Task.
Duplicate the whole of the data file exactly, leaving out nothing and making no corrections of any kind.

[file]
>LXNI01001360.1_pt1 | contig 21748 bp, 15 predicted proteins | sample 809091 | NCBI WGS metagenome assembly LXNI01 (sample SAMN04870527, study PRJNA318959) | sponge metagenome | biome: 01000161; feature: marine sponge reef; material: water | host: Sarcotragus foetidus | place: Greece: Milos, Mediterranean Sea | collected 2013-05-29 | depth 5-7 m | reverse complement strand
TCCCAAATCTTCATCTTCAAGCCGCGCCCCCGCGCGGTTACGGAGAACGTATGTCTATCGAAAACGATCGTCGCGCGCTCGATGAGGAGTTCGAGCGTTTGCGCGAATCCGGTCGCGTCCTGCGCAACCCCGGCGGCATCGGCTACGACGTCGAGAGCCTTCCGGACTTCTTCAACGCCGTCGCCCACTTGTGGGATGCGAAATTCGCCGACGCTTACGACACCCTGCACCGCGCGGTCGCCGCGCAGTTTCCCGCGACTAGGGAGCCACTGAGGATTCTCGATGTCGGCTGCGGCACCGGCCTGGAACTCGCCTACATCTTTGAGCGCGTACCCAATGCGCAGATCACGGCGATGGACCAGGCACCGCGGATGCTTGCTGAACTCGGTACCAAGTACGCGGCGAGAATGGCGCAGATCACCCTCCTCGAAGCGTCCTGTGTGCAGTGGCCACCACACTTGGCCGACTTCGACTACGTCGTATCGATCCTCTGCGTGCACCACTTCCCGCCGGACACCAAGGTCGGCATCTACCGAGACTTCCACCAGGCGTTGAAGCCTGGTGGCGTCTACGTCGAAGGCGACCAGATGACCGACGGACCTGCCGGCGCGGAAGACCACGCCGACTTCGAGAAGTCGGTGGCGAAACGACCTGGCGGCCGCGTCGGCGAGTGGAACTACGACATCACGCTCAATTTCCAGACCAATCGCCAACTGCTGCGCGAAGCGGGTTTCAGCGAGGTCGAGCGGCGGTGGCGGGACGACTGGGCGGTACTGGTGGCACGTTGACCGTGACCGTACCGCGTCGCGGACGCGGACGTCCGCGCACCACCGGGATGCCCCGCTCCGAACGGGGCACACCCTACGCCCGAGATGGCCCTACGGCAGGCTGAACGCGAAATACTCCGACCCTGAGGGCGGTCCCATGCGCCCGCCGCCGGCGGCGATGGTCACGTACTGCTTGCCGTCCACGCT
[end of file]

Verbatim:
>LXNI01001360.1_pt1 | contig 21748 bp, 15 predicted proteins | sample 809091 | NCBI WGS metagenome assembly LXNI01 (sample SAMN04870527, study PRJNA318959) | sponge metagenome | biome: 01000161; feature: marine sponge reef; material: water | host: Sarcotragus foetidus | place: Greece: Milos, Mediterranean Sea | collected 2013-05-29 | depth 5-7 m | reverse complement strand
TCCCAAATCTTCATCTTCAAGCCGCGCCCCCGCGCGGTTACGGAGAACGTATGTCTATCGAAAACGATCGTCGCGCGCTCGATGAGGAGTTCGAGCGTTTGCGCGAATCCGGTCGCGTCCTGCGCAACCCCGGCGGCATCGGCTACGACGTCGAGAGCCTTCCGGACTTCTTCAACGCCGTCGCCCACTTGTGGGATGCGAAATTCGCCGACGCTTACGACACCCTGCACCGCGCGGTCGCCGCGCAGTTTCCCGCGACTAGGGAGCCACTGAGGATTCTCGATGTCGGCTGCGGCACCGGCCTGGAACTCGCCTACATCTTTGAGCGCGTACCCAATGCGCAGATCACGGCGATGGACCAGGCACCGCGGATGCTTGCTGAACTCGGTACCAAGTACGCGGCGAGAATGGCGCAGATCACCCTCCTCGAAGCGTCCTGTGTGCAGTGGCCACCACACTTGGCCGACTTCGACTACGTCGTATCGATCCTCTGCGTGCACCACTTCCCGCCGGACACCAAGGTCGGCATCTACCGAGACTTCCACCAGGCGTTGAAGCCTGGTGGCGTCTACGTCGAAGGCGACCAGATGACCGACGGACCTGCCGGCGCGGAAGACCACGCCGACTTCGAGAAGTCGGTGGCGAAACGACCTGGCGGCCGCGTCGGCGAGTGGAACTACGACATCACGCTCAATTTCCAGACCAATCGCCAACTGCTGCGCGAAGCGGGTTTCAGCGAGGTCGAGCGGCGGTGGCGGGACGACTGGGCGGTACTGGTGGCACGTTGACCGTGACCGTACCGCGTCGCGGACGCGGACGTCCGCGCACCACCGGGATGCCCCGCTCCGAACGGGGCACACCCTACGCCCGAGATGGCCCTACGGCAGGCTGAACGCGAAATACTCCGACCCTGAGGGCGGTCCCATGCGCCCGCCGCCGGCGGCGATGGTCACGTACTGCTTGCCGTCCACGCT